A worker who suffered a back injury is unable to re-open her workers’ compensation claim despite having ongoing back pain, according to the West Virginia Supreme Court.
Because her ongoing pain wasn’t related to her compensable back injury, the claim couldn’t be re-opened, the court said.
Updated list of conditions mentions lumbar sprain
Lisa Gibson was a warehouse worker employed by Cabela’s, Inc. On Feb. 12, 2018, she injured her back as she was packing bricks of ammunition and putting them on a conveyor belt.
Gibson was taken to a MedExpress where she was diagnosed with right shoulder and bilateral thigh strains. A Dec. 3, 2018, independent examination revealed further issues, including a right rotator cuff injury and problems in her lower back.
A workers’ compensation claims administrator issued an order on March 14, 2019, to provide an updated list of compensable conditions in Gibson’s claim, including:
- sprain of the right shoulder joint
- complete rotator cuff tear or rupture
- sprain of the right hip
- sprain of the left hip, and
- sprain of the lumbar spine and pelvis.
This revised list was issued to correct the previous orders on the claim based on the MedExpress examination. Gibson didn’t protest the decision to add these conditions.
Diagnosed with radiculopathy of lumbar region
In April 2019, Gibson sought treatment for continued pain in her lower back. She was diagnosed with radiculopathy of the lumbar region.
Shortly after this treatment, the claims administrator suspended the claim for temporary disability benefits, stating that no evidence was received indicating Gibson was still disabled. Further, medical records revealed that Gibson had been released to modified-duty work on April 15, 2019.
The claim was closed May 23, 2019. Gibson, who continued to suffer from lower back pain, protested this decision.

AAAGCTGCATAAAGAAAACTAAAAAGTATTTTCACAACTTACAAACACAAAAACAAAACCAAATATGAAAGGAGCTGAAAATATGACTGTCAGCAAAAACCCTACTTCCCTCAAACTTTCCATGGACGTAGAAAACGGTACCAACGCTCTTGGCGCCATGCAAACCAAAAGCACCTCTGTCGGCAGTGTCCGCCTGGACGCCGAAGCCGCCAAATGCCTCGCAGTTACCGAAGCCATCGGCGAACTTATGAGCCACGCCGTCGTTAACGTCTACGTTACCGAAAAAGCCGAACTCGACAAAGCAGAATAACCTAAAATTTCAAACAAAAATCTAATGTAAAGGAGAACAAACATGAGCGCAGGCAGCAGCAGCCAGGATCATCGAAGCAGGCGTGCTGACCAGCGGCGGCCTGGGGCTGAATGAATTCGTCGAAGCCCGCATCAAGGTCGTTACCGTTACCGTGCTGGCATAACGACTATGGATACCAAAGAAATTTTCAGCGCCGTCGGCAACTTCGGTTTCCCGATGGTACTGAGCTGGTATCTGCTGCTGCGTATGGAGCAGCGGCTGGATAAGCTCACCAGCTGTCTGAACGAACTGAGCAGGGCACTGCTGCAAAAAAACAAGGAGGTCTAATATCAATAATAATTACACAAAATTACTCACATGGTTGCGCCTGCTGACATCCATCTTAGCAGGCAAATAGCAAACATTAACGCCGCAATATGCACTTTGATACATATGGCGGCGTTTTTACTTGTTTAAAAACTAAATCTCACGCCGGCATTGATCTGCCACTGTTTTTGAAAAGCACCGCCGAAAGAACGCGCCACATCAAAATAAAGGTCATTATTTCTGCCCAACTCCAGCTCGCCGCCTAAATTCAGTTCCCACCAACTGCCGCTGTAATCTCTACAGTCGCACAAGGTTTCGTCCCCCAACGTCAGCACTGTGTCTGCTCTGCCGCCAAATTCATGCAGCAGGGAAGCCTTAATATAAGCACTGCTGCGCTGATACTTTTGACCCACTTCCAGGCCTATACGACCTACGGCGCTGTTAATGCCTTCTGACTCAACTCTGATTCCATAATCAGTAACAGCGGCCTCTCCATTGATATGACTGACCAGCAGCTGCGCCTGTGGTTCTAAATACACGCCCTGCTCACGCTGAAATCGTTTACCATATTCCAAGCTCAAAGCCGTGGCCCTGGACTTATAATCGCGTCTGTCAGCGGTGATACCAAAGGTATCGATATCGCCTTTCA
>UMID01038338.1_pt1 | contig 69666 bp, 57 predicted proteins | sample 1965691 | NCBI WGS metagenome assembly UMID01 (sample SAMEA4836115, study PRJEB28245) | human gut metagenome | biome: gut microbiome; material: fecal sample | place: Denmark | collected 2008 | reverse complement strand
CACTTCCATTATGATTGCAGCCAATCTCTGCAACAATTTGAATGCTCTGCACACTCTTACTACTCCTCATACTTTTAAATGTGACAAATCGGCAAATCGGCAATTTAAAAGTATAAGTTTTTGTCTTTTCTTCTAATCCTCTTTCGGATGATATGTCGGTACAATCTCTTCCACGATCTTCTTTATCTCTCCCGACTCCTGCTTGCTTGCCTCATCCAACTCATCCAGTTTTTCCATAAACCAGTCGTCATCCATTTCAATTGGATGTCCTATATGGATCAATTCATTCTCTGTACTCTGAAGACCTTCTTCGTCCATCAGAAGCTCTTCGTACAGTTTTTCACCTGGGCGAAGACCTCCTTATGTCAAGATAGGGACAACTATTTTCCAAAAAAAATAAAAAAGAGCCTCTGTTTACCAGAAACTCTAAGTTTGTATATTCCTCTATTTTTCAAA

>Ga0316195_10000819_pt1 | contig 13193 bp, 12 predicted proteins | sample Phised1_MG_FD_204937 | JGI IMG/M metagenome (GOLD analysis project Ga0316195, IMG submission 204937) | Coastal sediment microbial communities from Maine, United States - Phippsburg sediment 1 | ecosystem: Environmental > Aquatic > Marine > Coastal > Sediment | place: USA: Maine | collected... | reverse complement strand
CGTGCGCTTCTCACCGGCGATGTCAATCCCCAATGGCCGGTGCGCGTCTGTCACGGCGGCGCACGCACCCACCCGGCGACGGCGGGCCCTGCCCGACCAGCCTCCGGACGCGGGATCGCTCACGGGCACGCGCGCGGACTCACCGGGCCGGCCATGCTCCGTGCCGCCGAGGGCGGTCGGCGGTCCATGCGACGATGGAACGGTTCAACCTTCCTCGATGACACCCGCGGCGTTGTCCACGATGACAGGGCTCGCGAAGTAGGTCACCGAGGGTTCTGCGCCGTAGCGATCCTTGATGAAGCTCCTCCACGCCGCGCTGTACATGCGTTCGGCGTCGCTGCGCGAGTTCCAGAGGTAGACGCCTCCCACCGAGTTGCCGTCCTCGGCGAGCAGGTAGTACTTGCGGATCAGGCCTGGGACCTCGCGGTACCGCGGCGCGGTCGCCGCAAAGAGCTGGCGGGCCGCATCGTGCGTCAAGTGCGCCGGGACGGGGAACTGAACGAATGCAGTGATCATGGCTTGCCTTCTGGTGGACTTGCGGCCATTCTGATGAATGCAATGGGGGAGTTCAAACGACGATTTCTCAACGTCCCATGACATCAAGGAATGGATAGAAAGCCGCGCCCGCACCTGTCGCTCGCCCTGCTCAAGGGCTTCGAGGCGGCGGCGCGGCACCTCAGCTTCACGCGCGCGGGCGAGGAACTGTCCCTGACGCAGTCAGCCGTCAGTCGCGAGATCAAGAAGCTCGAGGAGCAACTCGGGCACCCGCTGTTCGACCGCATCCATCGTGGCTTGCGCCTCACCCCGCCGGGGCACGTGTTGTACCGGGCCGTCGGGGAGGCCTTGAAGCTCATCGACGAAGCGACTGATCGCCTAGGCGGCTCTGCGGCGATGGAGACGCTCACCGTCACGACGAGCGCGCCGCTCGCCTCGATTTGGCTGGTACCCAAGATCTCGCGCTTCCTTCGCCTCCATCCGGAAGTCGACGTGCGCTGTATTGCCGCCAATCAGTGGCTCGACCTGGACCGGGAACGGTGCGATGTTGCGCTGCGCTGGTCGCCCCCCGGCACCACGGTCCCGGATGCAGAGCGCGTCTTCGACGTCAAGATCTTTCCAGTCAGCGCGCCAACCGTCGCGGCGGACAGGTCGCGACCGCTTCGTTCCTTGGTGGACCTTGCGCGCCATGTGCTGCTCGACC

Claims administrator denies request for authorization
In November 2019, Gibson filed an application to re-open her claim for temporary total disability benefits.
The physician’s part of the form was completed by a MedExpress doctor who diagnosed Gibson with lumbosacral radiculopathy and sprain of the lumber spine and pelvis. The doctor said Gibson had sustained an aggravation of the compensable injury and recommended an EMG and a neurosurgical consultation.
The claims administrator denied the doctor’s request for authorization, stating that the consultation and testing were requested for a diagnosis of lumbar radiculopathy, which was not a compensable diagnosis in the claim. Gibson didn’t protest this decision.
Lumbar radiculopathy never added as condition on claim
Gibson continued to seek treatment for her back pain while continuing to attempt to re-open her claim.
In October 2020, the Office of Judges affirmed the claims administrator’s Dec. 12, 2019 denial to re-open Gibson’s claim, finding her disabling condition was due to lumbar radiculopathy, which was never added as a compensable component of her claim.
The Board of Review affirmed the Office of Judges’ decision.
Supreme Court: ‘No aggravation of compensable condition’
On review by the West Virginia Supreme Court, the court upheld the prior decisions denying the re-opening of the claim.
The court said that while Gibson “may have lumbar spine pain, the reason she was taken off of work was due to lumbar radiculopathy, not the sprain that occurred two years prior. Lumbar radiculopathy is not a compensable component in the claim, and there has been no aggravation or progression of the compensable condition.”
There was no error in the Office of Judges’ decision to deny the claim, so the court affirmed the denial to re-open Gibson’s claim.